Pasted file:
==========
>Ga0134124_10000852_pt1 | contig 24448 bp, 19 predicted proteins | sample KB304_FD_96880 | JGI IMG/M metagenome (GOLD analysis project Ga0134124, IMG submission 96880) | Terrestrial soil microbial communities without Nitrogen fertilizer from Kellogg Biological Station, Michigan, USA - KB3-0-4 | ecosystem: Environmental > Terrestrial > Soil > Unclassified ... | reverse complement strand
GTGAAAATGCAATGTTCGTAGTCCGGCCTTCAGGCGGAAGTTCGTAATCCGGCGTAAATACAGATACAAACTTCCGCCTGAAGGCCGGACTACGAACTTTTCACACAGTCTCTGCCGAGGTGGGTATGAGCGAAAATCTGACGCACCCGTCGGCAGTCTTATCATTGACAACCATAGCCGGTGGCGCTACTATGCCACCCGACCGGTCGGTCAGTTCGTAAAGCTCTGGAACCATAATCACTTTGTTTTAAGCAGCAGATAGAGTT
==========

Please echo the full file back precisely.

>Ga0134124_10000852_pt1 | contig 24448 bp, 19 predicted proteins | sample KB304_FD_96880 | JGI IMG/M metagenome (GOLD analysis project Ga0134124, IMG submission 96880) | Terrestrial soil microbial communities without Nitrogen fertilizer from Kellogg Biological Station, Michigan, USA - KB3-0-4 | ecosystem: Environmental > Terrestrial > Soil > Unclassified ... | reverse complement strand
GTGAAAATGCAATGTTCGTAGTCCGGCCTTCAGGCGGAAGTTCGTAATCCGGCGTAAATACAGATACAAACTTCCGCCTGAAGGCCGGACTACGAACTTTTCACACAGTCTCTGCCGAGGTGGGTATGAGCGAAAATCTGACGCACCCGTCGGCAGTCTTATCATTGACAACCATAGCCGGTGGCGCTACTATGCCACCCGACCGGTCGGTCAGTTCGTAAAGCTCTGGAACCATAATCACTTTGTTTTAAGCAGCAGATAGAGTT